Edition of the Mechanical Philosophy we gave a much shorter proof, based upon an idea taken from Professor O'Brien's Mathematical Tracts. But this also rather concealed the real difficulty of the case, and passed it over by an artifice. In the demonstration now given, we have gone to the foundation of the calculus, the doctrine of limits, and attempted to clear up all difficulty and ambiguity in the matter.

With regard to the doubt thrown out by Ivory, alluded to above, it seems to be clear that theoretically every function can be expanded in a series of Laplace's Functions: but if it be not a rational function of the co-ordinates, the number of terms in the series will be infinite, and if the terms be not convergent, the expansion, or rather arrangement, will be useless. But this must be determined in each case. A similar uncertainty, requiring examination, always attends the use of infinite series.

Prop. To prove that a function of u and w can be arranged in only one series of Laplace's Functions. 34. For if possible let both these be true, F(x, w) = F,+F, +F, + ...... +F,+ ...... F(u, w) = G,+Gg+G,+ ...... + G + ......

:. 0=(F. - G.) + (F; - G) + ... + (F:- G.) + ...... and if these letters be accented when u' and w' are the variables instead of u and w, then

0 = (F) - G.') + (F - G,') + ...... + (F - G') + ......

.. 0=

SSP.(F6.) dj' da, by Art. 26

But the principle demonstrated in the last Proposition shows that

F.- G.= 1.5*(1+3P, + ...) (F) G') dy'do',

2071 SP.(F; G) dy'do", by Art. 26,

= 0, by the condition deduced above;

therefore F; = G., and the two series are term by term identical, and the Proposition is true.

35. It follows from this, that if by any process we can expand a function in a series of quantities which satisfy Laplace's Equation, that is the only series of the kind into which it can be expanded : and if by any other process we obtain what is apparently another, the terms of the two series must be the same, term by term, and we may put them equal to each other.

36. Before concluding this Chapter, we shall explain how the numerical coefficients in PP, Pi... are found : and shall give a few examples of the truth of the last Proposition but one (that in Art. 32) by actual integration.

PROP. To explain how to expand P;.

37. By Art. 24 P, is the coefficient of c' in the expansion of the function

[1 +6* – 2c {' + W1-* V1 – re" cos (w – w')}], and is therefore a rational and entire function of Me

V1-up cos w, and V1-sin w; and is precisely the same function of j's

N1 - u cos w', and V1 - pe" sin w'. The general term of Pi, viz. that involving cos n(w-w'), arise solely from the powers n, n + 2, n +4, ... of cos w -w'). Hence (1 – 12) will occur as a factor of that term : and the other part of its coefficient will be a factor of the form Auin + Aunt + Aguin 28 +

H, suppose. Hence P=H.+(1-2)* H, cos (w-w')+...+(1-u?)? E cosn(w-w')+...

If this be substituted for P, in Laplace's Equation and the coefficient of cos n (w-w') be equated to zero, we obtain a con



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dition from which to calculate the arbitrary constants we have introduced. This condition, after reduction and arrangement, is as follows:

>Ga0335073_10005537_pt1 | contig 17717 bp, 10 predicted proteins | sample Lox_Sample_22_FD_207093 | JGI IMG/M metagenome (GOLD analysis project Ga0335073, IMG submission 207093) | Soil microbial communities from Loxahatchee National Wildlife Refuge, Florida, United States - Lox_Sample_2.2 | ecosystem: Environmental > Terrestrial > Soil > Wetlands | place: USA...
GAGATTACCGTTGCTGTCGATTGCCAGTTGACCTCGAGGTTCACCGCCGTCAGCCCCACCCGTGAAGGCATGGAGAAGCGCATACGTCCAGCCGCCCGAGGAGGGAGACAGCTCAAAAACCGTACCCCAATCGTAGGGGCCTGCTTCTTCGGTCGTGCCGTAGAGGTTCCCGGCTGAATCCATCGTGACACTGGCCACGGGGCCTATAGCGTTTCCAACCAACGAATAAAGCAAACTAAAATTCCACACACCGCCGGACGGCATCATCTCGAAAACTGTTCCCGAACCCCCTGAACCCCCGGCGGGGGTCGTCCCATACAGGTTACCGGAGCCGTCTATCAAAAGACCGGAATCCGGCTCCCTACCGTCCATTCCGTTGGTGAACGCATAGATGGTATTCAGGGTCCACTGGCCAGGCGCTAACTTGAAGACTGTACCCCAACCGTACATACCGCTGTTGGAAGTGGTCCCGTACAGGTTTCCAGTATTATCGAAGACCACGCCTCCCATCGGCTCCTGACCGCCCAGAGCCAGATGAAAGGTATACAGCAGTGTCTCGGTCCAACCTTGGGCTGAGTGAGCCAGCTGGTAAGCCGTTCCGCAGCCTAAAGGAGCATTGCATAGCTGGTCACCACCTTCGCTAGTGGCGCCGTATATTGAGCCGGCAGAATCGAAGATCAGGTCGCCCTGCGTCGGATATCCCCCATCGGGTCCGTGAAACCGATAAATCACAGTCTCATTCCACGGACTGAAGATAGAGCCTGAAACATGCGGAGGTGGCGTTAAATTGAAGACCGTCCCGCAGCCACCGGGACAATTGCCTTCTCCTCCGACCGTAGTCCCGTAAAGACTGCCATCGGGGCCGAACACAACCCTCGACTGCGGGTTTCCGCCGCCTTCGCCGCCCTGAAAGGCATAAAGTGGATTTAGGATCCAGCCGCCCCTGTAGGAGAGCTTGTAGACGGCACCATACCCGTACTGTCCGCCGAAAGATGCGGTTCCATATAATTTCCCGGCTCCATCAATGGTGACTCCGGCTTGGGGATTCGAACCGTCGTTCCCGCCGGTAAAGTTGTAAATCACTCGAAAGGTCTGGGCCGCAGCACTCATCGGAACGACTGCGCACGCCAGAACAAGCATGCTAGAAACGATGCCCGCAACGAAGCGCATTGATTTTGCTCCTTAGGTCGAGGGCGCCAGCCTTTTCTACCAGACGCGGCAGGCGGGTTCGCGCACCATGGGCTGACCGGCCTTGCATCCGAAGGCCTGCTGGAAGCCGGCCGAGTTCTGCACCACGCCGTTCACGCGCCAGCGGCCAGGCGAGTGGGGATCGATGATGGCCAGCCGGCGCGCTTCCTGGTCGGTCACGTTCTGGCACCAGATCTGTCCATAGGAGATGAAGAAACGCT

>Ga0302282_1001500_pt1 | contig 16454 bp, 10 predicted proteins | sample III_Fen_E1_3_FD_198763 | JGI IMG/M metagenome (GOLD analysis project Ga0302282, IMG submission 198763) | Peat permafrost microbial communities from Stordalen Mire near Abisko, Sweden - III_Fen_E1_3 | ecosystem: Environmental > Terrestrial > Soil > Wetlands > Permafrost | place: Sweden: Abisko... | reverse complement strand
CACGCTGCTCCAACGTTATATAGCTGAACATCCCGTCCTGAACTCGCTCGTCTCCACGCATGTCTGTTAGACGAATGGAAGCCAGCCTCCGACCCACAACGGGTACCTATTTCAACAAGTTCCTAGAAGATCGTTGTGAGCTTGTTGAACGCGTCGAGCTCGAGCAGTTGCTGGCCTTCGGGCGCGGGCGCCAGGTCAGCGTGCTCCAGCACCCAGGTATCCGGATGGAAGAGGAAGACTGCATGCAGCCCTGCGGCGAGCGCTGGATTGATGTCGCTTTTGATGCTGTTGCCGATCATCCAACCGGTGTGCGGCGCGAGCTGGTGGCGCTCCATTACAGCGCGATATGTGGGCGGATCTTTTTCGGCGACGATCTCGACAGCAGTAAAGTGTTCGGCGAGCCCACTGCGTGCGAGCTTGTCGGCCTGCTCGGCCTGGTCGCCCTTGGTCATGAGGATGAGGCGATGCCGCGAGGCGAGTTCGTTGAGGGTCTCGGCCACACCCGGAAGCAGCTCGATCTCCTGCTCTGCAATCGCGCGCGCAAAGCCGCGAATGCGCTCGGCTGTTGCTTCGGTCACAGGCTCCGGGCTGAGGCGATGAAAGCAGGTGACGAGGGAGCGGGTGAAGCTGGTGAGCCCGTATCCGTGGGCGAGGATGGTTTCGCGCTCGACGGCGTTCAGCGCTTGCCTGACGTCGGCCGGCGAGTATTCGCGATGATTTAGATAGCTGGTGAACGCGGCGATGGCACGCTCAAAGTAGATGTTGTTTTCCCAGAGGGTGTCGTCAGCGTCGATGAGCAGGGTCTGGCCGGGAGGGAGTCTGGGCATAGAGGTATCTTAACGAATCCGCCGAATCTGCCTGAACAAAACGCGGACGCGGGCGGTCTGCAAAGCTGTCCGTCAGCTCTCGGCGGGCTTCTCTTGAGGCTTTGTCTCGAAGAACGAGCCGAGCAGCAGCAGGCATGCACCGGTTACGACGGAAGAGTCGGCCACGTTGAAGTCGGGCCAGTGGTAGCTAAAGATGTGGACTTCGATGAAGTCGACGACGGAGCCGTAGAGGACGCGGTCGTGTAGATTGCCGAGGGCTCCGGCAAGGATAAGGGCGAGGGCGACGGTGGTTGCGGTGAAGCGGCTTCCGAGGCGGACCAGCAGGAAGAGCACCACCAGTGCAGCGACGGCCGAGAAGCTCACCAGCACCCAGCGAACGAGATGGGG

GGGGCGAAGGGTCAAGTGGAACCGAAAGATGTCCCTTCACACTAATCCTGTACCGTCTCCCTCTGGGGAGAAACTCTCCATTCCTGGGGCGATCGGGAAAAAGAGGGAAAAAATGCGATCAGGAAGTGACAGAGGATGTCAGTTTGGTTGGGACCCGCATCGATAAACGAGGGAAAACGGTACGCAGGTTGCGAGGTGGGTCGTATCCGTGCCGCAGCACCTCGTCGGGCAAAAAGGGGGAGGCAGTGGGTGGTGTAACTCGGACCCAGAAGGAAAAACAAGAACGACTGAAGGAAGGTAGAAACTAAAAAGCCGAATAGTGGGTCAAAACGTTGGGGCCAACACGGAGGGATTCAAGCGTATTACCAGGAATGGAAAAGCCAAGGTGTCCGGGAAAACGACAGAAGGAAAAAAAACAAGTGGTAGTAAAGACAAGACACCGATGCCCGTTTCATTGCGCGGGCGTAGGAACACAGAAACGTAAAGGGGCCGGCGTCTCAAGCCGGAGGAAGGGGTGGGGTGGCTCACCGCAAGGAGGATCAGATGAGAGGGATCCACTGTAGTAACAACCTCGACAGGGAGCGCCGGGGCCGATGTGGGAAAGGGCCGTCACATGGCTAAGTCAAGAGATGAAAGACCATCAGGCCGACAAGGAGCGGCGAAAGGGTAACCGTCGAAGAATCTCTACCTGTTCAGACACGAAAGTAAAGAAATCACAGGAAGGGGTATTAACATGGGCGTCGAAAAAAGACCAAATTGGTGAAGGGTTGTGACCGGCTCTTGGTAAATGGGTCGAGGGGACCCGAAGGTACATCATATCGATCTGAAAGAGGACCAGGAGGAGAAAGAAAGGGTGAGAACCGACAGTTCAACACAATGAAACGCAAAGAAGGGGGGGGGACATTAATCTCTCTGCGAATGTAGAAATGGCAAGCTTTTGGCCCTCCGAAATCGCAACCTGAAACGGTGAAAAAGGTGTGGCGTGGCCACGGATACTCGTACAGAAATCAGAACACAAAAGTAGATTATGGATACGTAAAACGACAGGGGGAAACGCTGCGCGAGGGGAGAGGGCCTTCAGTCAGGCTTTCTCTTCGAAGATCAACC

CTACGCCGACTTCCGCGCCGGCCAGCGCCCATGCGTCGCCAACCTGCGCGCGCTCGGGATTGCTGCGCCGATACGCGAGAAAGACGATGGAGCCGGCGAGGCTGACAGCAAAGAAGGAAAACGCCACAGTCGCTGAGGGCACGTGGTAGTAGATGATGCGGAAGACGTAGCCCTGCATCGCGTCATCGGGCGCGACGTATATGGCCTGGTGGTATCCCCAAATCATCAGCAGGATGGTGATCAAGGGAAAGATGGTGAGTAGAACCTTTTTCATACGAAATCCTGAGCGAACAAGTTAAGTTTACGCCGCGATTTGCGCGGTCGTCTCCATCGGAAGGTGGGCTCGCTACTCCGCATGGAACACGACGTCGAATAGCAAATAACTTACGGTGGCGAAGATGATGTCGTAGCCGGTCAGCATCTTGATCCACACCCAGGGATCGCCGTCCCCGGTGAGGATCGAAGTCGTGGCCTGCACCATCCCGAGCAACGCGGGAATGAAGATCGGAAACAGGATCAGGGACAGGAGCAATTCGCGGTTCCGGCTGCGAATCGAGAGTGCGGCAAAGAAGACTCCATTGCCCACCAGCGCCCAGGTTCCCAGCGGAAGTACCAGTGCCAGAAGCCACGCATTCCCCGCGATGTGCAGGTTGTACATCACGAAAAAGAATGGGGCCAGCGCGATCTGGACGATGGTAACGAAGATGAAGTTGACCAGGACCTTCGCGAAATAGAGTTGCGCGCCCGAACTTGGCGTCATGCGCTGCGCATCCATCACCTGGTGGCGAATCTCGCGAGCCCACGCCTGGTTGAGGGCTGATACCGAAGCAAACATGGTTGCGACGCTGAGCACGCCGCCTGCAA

d 0=(i n) (i+n+1) H, (1 – 2)" +


dus Substituting in this the series which H, represents, and equating the coefficient of the general term (1 u?)"pe zero, and reducing, we arrive at the formula

(i-n – 2s + 2) (i n— 28 +1) 4,

28 (21 – 2s +1) By making s successively equal 1, 2, 3 ... We have A,A,... in terms of A. Let these be substituted, and we have the coefficient of cos n (w – w' =

(i n) (i — n-1)

2 (21-1) call this Af(u). The coefficient A, is a function of pe', but is independent of u: and because P, is the same function of that it is of My it follows that A. =anf (u'), where an is a numerical quantity: and the coefficient of

cos n (w – w') = Anf (u)f (u). To find an we must compare the first term of the ascending expansion of an f (u)f(u) in powers of u with the corresponding term in the coefficient of c' in the actual expansion of [1+0 – 2c {upe

' + V1 – pe V1 – pe" cos (w – w')}]". This leads to the following result:

1.3.5... (2i – 1)2 i (i – 1)... i - n +1)

1. 2.3... (i + 1) (2+2) ... (i+n) this applies when n=1, 2, 3 ..., but evidently not when 0: &, is found by equating coefficients to be

(1.2.3... (2i - 1922


an = 2



We have now the complete value of P, in a series; it is as follows:

11.3.5... (21 – 1)
ili - 1)

? +
ili – 1) (8 — 2) (-3)


&c. 2 (2i – 1) 2 (2i – 1) 4 (2i – 3) ili -1) u"* + ) —

u" - &c. 2 (21-1) 2 (21-1) 4 (2i – 3)


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i +2 cos (W -w')

i +1

(2-1)(3-2) Х

2(21-1) 2(22—1) 4(21—3)

(i-1)(1-2) (0-3)(8-4) x

u" +
2121–1) 2(21–1) 4(21–3)

i(i-1) +2 cos2(w-w')

(8-2)(8-3) (2-2)(8-3) (3–4)(8-5)

2(2,-1) 2(21-1) 4(21–3)

(2-2)(2-3) (3-2)(2-3) (-4)(2-3) x

M" +
2(21-1) 221-1) 4(23–3)

*(1-x) feat

1 + &...]

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38. The following numerical examples are written down for convenience of reference :

(1) P= peu' +V1 - MeV1 – ha cos (w – w').

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39. The following are some examples of expanding a function in a series of Laplace's Functions, by an application of the formula

2i+11 Fi

F(r, w') Pidu'dw',

47 proved in Art. 32.

Ex. 1. Arrange a + bu? in terms of Laplace’s Functions. Here F (u', w') = a + bu's. First put i =0, P = 1;

i. Fo

F.= #. $*(a + byen) dy' de (a+bu) dpi

=-(ax' + bu" + const.) = a + 6.

Again, put i=1, P, is found in the last Article.

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between the proper limits, w'= 0 and w'= 27,

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between the limits u'=-1 and j'= 1, = 0.

P. A.


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